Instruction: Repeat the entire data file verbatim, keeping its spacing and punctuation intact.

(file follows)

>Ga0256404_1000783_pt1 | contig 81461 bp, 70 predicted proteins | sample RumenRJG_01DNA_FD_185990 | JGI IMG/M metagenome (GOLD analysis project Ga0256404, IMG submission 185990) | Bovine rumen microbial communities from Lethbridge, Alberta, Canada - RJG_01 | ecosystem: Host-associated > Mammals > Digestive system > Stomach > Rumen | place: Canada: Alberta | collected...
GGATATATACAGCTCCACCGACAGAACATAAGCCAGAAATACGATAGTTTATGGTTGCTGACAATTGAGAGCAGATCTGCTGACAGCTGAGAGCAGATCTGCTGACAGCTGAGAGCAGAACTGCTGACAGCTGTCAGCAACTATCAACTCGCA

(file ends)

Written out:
>Ga0256404_1000783_pt1 | contig 81461 bp, 70 predicted proteins | sample RumenRJG_01DNA_FD_185990 | JGI IMG/M metagenome (GOLD analysis project Ga0256404, IMG submission 185990) | Bovine rumen microbial communities from Lethbridge, Alberta, Canada - RJG_01 | ecosystem: Host-associated > Mammals > Digestive system > Stomach > Rumen | place: Canada: Alberta | collected...
GGATATATACAGCTCCACCGACAGAACATAAGCCAGAAATACGATAGTTTATGGTTGCTGACAATTGAGAGCAGATCTGCTGACAGCTGAGAGCAGATCTGCTGACAGCTGAGAGCAGAACTGCTGACAGCTGTCAGCAACTATCAACTCGCA